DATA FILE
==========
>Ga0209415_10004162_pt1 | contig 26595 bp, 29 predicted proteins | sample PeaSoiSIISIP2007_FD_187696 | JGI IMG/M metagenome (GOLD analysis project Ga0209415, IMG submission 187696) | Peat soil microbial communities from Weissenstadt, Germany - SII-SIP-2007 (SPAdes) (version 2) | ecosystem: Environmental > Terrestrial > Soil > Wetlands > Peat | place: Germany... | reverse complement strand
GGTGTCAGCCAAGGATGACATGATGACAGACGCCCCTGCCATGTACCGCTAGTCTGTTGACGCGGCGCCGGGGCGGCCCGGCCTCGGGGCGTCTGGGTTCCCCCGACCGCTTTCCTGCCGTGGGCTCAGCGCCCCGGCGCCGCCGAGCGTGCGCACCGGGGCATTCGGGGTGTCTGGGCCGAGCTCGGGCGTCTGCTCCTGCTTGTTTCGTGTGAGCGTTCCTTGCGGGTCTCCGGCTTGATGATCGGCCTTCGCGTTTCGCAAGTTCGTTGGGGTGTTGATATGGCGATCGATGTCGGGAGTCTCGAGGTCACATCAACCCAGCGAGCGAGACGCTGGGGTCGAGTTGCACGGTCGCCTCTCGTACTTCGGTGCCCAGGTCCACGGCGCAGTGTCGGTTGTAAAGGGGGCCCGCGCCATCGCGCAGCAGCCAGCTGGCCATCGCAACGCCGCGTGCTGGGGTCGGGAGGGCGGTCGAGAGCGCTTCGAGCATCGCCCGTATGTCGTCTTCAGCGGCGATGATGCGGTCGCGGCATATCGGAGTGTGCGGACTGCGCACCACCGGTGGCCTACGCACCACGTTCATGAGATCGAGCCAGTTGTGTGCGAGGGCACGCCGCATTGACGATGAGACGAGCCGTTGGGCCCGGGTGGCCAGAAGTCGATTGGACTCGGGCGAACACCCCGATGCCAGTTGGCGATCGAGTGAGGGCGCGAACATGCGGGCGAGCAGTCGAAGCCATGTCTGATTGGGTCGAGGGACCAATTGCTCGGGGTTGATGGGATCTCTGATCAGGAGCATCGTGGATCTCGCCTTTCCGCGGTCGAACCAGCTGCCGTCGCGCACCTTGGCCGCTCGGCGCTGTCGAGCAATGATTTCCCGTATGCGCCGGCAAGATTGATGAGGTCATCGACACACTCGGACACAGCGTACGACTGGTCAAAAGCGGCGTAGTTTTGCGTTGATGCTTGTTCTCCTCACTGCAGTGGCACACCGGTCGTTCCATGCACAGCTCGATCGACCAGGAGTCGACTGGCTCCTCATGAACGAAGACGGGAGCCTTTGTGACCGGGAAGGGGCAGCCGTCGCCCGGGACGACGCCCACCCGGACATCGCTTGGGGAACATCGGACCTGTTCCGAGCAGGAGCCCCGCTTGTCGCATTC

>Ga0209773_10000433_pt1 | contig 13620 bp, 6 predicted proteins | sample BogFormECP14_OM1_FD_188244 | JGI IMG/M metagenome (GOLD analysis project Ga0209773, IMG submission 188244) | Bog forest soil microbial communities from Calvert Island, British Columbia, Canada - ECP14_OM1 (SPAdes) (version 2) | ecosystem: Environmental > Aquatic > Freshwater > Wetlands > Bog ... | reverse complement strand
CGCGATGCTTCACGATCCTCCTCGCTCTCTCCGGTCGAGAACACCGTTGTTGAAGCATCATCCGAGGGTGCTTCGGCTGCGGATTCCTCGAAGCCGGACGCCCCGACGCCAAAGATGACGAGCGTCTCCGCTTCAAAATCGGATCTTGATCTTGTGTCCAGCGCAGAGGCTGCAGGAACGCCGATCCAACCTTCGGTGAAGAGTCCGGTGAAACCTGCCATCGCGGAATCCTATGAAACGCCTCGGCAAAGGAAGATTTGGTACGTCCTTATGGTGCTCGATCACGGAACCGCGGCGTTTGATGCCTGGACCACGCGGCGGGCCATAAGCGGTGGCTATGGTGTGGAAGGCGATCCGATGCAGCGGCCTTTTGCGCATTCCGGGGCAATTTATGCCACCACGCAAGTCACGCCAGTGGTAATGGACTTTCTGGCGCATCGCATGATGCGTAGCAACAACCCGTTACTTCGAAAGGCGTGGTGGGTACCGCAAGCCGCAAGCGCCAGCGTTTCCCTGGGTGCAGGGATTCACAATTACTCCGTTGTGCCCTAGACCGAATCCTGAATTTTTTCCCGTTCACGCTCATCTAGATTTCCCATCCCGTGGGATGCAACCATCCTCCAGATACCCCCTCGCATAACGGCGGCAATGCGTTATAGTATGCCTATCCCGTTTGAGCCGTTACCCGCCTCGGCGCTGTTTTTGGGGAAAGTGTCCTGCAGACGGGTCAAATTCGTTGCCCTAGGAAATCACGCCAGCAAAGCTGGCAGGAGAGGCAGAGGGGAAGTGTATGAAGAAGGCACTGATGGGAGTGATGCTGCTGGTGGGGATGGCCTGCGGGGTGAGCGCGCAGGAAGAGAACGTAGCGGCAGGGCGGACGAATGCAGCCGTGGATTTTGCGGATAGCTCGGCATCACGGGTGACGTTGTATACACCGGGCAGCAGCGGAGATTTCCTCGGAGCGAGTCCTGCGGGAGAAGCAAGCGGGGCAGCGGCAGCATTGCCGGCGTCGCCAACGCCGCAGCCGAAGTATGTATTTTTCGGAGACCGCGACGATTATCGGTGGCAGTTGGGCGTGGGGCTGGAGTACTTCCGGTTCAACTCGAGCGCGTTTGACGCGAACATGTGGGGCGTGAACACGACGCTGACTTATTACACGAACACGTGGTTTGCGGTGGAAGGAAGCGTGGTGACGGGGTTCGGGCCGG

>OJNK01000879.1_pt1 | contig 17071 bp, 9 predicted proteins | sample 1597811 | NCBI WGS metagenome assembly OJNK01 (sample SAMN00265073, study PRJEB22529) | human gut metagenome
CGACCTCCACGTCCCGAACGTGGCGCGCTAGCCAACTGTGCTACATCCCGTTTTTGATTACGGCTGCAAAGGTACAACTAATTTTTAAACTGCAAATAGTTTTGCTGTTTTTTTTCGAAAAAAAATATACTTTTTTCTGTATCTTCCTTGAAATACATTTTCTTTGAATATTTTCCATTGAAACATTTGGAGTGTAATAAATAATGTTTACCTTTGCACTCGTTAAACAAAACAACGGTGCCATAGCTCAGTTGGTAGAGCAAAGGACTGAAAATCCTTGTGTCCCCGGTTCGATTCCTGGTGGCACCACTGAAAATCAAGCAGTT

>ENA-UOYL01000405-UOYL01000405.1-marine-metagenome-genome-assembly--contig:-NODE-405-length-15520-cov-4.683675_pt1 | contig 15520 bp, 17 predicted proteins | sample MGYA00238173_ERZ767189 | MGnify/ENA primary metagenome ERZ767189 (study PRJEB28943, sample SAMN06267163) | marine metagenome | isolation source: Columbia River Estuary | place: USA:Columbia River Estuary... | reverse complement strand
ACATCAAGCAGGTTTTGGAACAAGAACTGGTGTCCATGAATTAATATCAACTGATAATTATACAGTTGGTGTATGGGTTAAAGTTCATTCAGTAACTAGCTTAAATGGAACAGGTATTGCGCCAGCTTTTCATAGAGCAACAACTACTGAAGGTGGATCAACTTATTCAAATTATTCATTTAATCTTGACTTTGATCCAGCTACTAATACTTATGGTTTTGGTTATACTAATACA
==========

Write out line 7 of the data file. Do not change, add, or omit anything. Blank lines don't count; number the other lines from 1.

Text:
>ENA-UOYL01000405-UOYL01000405.1-marine-metagenome-genome-assembly--contig:-NODE-405-length-15520-cov-4.683675_pt1 | contig 15520 bp, 17 predicted proteins | sample MGYA00238173_ERZ767189 | MGnify/ENA primary metagenome ERZ767189 (study PRJEB28943, sample SAMN06267163) | marine metagenome | isolation source: Columbia River Estuary | place: USA:Columbia River Estuary... | reverse complement strand